Pandemic a ‘major opportunity’ to test ingrained HE theories

Higher education, like many fields in the social sciences, will end up with a wealth of comparative data, scholar says

June 2, 2020
Source: istock

The Covid-19 pandemic is likely to provide higher education researchers with a golden opportunity to retest some core tenets of the discipline, according to one scholar in the field.

Marijk van der Wende, professor of higher education at Utrecht University in the Netherlands, said sudden global shifts, such as the rapid move to online learning, would provide comparative data that would have been impossible to obtain in normal times.

“You can compare with last year on campus but can also compare with universities in other countries that have not been closed,” she said. “So you have serious experimental design opportunities which we certainly don’t normally have in this dramatic form. I think we should seize the opportunity to use these data.”

Examples could include comparing assessment outcomes for students who worked predominantly online with when they were on campus, or the effect of a drop in international mobility on teaching and learning.

Professor van der Wende added that one of the most exciting aspects for research would be the ability to retest higher education theories that had become accepted over many decades.

“You can do a kind of replication, testing existing hypotheses with a new set of data – and that [is something] I would encourage throughout higher education and the social sciences,” she said.

She did add that it might take “quite a while to have good data” that would allow such projects to take shape and “say something empirically sound”, but there might be some shorter-term opportunities involving real-time data on online learning use, for example.

Professor van der Wende is co-editing a new book – due out next year − on possible future research topics that might be explored in the field in the coming years. Although it was already in the pipeline before the pandemic, she expects many of the proposed themes to relate to the outbreak’s impact on universities.

It was possible, she said, that the crisis could, at a “fundamental level”, call into question aspects of university activity “that have been so ingrained and popular for 30 years”.

International mobility was one of the most obvious of these, she said. “This is the moment to rethink mobility. How much can we do together and learn together without travelling?” would be a major question to crop up, for instance.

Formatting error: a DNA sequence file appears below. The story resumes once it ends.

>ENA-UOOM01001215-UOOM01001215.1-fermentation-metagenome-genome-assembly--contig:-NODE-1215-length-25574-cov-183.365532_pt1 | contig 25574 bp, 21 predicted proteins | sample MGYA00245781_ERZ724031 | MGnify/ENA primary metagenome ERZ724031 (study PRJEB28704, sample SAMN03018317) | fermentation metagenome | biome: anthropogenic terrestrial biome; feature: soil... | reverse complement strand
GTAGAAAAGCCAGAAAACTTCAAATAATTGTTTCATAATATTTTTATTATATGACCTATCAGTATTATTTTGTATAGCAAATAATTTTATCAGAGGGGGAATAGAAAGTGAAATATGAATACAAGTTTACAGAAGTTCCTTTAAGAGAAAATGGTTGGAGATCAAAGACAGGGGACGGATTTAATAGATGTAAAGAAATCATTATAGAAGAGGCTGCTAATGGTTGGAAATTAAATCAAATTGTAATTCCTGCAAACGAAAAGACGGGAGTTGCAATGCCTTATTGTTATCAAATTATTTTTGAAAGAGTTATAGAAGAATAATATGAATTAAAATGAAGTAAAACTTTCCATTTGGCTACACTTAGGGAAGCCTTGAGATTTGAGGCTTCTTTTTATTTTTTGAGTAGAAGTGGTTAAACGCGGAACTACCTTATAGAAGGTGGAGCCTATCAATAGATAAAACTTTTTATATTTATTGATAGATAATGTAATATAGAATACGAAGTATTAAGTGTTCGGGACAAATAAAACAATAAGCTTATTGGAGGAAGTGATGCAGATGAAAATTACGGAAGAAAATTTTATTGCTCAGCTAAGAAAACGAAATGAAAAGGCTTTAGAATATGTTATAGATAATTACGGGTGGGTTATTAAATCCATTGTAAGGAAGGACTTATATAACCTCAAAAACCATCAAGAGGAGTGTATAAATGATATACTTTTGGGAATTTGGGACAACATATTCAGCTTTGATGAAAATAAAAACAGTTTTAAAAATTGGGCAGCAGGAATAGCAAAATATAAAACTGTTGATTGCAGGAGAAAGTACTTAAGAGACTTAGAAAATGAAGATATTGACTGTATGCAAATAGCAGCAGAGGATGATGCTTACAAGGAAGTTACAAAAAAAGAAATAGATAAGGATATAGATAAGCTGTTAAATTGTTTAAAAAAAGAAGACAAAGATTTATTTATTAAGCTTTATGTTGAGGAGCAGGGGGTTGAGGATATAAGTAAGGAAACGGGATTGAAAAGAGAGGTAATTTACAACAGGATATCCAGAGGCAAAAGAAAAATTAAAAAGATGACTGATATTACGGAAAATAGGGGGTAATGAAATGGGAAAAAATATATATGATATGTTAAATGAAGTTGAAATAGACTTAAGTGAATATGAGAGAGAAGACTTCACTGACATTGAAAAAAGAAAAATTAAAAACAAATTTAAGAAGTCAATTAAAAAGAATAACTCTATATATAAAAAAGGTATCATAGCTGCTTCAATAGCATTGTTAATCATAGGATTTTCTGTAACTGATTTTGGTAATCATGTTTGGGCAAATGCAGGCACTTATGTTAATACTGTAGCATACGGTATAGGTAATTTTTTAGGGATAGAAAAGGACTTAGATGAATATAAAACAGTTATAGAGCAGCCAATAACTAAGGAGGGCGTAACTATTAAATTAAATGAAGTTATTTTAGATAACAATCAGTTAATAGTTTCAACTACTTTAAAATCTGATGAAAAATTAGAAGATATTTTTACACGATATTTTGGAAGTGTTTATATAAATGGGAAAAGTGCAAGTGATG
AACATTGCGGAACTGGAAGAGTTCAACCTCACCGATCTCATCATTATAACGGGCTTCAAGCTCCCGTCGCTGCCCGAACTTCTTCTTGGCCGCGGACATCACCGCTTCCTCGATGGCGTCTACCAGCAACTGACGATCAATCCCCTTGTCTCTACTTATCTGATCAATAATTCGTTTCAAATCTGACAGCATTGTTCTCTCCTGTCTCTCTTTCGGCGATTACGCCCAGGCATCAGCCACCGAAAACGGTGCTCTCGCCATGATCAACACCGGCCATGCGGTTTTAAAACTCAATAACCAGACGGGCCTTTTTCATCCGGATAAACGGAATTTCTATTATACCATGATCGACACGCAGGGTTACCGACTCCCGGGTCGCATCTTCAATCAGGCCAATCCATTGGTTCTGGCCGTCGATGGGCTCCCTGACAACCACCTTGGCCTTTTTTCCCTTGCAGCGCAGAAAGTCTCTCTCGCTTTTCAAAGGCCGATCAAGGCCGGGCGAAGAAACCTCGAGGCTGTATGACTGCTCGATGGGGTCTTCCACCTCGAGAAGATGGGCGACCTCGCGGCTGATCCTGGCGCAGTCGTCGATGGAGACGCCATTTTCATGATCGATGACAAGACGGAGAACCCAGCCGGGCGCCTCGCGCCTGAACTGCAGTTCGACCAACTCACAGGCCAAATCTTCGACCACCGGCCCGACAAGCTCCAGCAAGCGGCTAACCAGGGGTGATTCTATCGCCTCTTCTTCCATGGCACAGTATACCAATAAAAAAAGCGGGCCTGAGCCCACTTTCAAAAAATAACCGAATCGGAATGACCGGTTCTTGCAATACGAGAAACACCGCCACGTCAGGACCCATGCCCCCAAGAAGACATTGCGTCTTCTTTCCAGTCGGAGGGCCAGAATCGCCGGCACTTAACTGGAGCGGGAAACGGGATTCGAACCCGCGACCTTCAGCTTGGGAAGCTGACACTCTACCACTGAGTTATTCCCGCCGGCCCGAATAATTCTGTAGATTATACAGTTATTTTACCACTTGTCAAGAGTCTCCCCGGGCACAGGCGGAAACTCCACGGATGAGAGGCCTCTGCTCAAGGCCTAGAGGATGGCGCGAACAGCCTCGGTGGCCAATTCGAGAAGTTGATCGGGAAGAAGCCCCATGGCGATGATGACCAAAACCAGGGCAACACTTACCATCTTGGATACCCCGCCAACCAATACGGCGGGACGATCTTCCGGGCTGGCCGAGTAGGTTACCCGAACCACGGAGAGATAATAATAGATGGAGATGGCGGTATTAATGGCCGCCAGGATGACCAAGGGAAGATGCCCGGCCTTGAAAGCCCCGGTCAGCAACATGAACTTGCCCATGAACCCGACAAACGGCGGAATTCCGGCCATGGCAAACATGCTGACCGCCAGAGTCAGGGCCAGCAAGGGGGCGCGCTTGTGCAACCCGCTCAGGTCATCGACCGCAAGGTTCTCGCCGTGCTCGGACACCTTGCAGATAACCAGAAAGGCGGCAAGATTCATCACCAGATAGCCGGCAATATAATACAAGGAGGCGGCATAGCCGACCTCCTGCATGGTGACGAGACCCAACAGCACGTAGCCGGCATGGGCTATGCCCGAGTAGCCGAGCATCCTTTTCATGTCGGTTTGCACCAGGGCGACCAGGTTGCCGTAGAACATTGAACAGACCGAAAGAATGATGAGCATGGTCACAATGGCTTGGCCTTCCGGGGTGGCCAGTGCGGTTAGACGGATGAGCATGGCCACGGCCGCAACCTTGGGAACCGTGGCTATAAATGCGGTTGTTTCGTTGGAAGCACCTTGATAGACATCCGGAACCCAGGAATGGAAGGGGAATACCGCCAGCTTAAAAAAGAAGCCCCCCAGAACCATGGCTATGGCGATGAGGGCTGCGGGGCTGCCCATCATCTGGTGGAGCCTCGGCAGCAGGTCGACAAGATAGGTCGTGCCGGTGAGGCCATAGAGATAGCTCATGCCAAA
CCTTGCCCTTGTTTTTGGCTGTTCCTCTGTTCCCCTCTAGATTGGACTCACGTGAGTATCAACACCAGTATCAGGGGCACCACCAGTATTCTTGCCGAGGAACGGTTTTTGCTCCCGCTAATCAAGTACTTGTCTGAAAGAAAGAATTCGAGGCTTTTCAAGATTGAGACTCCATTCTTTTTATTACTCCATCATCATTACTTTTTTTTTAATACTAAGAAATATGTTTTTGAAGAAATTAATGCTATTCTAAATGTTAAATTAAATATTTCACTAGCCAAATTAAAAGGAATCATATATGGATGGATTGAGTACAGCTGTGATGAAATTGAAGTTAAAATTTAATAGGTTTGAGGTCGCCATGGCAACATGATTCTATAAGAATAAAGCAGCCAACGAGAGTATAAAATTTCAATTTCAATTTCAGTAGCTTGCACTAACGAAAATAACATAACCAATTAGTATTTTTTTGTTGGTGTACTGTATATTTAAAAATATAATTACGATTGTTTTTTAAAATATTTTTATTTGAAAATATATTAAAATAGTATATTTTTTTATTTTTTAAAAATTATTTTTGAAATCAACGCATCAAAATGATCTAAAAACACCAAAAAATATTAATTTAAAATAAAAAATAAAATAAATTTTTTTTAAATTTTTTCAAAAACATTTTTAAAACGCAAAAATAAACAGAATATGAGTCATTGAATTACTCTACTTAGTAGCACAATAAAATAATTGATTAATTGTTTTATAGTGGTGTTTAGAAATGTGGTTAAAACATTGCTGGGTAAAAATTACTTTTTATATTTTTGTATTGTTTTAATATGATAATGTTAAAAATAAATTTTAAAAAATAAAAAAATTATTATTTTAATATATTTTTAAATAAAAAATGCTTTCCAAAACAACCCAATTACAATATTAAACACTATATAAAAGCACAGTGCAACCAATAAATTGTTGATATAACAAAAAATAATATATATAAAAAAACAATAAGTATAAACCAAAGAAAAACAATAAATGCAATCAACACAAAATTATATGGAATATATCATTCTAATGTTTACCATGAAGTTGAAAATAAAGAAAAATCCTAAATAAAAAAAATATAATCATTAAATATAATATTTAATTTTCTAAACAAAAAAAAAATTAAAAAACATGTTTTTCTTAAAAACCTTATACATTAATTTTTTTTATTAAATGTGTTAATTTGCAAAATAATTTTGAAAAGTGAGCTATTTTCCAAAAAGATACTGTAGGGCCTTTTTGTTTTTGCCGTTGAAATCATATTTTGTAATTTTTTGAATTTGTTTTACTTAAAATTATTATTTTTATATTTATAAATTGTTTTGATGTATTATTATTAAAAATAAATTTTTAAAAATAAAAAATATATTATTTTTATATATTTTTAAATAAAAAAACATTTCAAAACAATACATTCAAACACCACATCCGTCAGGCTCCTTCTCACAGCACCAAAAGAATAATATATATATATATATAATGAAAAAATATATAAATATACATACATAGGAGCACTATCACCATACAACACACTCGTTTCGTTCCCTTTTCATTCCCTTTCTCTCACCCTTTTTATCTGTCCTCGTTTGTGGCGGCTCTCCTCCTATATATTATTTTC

Simon Marginson, professor of higher education at the University of Oxford and director of the Centre for Global Higher Education, said other topics that would likely get a lot of immediate attention included the effect on access and learning for disadvantaged students, the damage to the graduate labour market and the impact on university finances.

All of these were areas that the CGHE was hoping to explore through projects it is currently planning and seeking funding for.

He added that the way the internet had allowed researchers in the field to continue their discussions had been invaluable but said that, like many disciplines, higher education research was feeling the loss of major physical conferences.

“While I think webinars are not a bad substitute for the seminar”, Professor Marginson said, it was hard to replicate bigger meetings where “a lot happens…a lot of informal [exchange of ideas] and you pick up things that you might otherwise not have seen or read about or had contact with”.

Despite the downsides of international travel, major conferences held overseas also often provided the spark for researchers to explore new topics or angles, which meant the field might become “less lively” over the longer term without them, he said.

“Going to another country makes a lot of difference to the comparative [research]; you get a lot more of a sense of the differences especially by being in the other places, seeing other institutions…it just excites the imagination and gets you asking the right questions,” he added. “It certainly has built relationships that might not otherwise have existed in the domestic setting.”

The internet meant that, even under lockdown, “a great deal of communication is going on”, but “underneath there is that sense that we’re replicating and reproducing what we used to do rather than developing it”, Professor Marginson said.

Meanwhile, Hans de Wit, director of the Centre for International Higher Education, said it was still “too early” in the pandemic to conduct “comprehensive qualitative research” on its impact for universities.

However, he added that they were in the process of adapting ongoing projects to take account of Covid-19, such as a study the organisation was already involved in, which was focused on international student recruitment.

“For new research we think it is still too early, but we see a trend and need to adapt existing and planned research and to keep track on the developments and discussions,” Professor de Wit said.

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